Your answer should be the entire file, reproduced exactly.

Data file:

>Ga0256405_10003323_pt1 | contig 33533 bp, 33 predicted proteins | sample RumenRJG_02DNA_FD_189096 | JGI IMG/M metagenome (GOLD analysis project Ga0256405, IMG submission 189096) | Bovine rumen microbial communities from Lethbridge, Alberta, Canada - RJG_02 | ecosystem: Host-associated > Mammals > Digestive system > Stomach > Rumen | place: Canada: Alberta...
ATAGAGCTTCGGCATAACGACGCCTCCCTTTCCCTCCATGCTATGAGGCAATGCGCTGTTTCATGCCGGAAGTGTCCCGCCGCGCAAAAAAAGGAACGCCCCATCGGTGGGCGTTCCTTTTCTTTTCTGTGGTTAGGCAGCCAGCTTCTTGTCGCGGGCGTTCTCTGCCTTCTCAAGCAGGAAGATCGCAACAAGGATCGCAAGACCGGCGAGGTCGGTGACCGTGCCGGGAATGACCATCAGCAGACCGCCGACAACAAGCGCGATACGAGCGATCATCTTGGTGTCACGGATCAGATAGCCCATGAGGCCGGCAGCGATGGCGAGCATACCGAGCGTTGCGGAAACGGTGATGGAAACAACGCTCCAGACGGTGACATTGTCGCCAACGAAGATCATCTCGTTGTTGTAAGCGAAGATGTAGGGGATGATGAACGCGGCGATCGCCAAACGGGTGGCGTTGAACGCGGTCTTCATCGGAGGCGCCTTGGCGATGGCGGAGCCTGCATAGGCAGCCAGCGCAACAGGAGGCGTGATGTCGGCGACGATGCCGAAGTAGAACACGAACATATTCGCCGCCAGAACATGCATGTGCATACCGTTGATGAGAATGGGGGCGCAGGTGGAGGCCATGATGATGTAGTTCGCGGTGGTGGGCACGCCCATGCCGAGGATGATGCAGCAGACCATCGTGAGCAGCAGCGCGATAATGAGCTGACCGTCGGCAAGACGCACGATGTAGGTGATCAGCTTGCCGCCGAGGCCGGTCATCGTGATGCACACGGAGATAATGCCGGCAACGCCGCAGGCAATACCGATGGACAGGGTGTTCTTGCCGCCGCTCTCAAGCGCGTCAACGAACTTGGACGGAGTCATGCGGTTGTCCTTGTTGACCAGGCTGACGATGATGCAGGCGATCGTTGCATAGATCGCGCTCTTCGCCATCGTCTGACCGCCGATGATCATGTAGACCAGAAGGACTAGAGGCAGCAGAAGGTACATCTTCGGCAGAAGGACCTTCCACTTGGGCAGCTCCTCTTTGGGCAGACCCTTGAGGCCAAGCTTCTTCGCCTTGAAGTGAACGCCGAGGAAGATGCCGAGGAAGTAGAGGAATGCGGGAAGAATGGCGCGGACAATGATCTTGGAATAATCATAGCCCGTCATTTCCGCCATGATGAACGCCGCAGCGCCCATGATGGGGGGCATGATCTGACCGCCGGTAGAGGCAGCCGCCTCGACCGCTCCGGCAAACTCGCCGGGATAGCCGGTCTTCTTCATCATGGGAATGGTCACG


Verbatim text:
>Ga0256405_10003323_pt1 | contig 33533 bp, 33 predicted proteins | sample RumenRJG_02DNA_FD_189096 | JGI IMG/M metagenome (GOLD analysis project Ga0256405, IMG submission 189096) | Bovine rumen microbial communities from Lethbridge, Alberta, Canada - RJG_02 | ecosystem: Host-associated > Mammals > Digestive system > Stomach > Rumen | place: Canada: Alberta...
ATAGAGCTTCGGCATAACGACGCCTCCCTTTCCCTCCATGCTATGAGGCAATGCGCTGTTTCATGCCGGAAGTGTCCCGCCGCGCAAAAAAAGGAACGCCCCATCGGTGGGCGTTCCTTTTCTTTTCTGTGGTTAGGCAGCCAGCTTCTTGTCGCGGGCGTTCTCTGCCTTCTCAAGCAGGAAGATCGCAACAAGGATCGCAAGACCGGCGAGGTCGGTGACCGTGCCGGGAATGACCATCAGCAGACCGCCGACAACAAGCGCGATACGAGCGATCATCTTGGTGTCACGGATCAGATAGCCCATGAGGCCGGCAGCGATGGCGAGCATACCGAGCGTTGCGGAAACGGTGATGGAAACAACGCTCCAGACGGTGACATTGTCGCCAACGAAGATCATCTCGTTGTTGTAAGCGAAGATGTAGGGGATGATGAACGCGGCGATCGCCAAACGGGTGGCGTTGAACGCGGTCTTCATCGGAGGCGCCTTGGCGATGGCGGAGCCTGCATAGGCAGCCAGCGCAACAGGAGGCGTGATGTCGGCGACGATGCCGAAGTAGAACACGAACATATTCGCCGCCAGAACATGCATGTGCATACCGTTGATGAGAATGGGGGCGCAGGTGGAGGCCATGATGATGTAGTTCGCGGTGGTGGGCACGCCCATGCCGAGGATGATGCAGCAGACCATCGTGAGCAGCAGCGCGATAATGAGCTGACCGTCGGCAAGACGCACGATGTAGGTGATCAGCTTGCCGCCGAGGCCGGTCATCGTGATGCACACGGAGATAATGCCGGCAACGCCGCAGGCAATACCGATGGACAGGGTGTTCTTGCCGCCGCTCTCAAGCGCGTCAACGAACTTGGACGGAGTCATGCGGTTGTCCTTGTTGACCAGGCTGACGATGATGCAGGCGATCGTTGCATAGATCGCGCTCTTCGCCATCGTCTGACCGCCGATGATCATGTAGACCAGAAGGACTAGAGGCAGCAGAAGGTACATCTTCGGCAGAAGGACCTTCCACTTGGGCAGCTCCTCTTTGGGCAGACCCTTGAGGCCAAGCTTCTTCGCCTTGAAGTGAACGCCGAGGAAGATGCCGAGGAAGTAGAGGAATGCGGGAAGAATGGCGCGGACAATGATCTTGGAATAATCATAGCCCGTCATTTCCGCCATGATGAACGCCGCAGCGCCCATGATGGGGGGCATGATCTGACCGCCGGTAGAGGCAGCCGCCTCGACCGCTCCGGCAAACTCGCCGGGATAGCCGGTCTTCTTCATCATGGGAATGGTCACG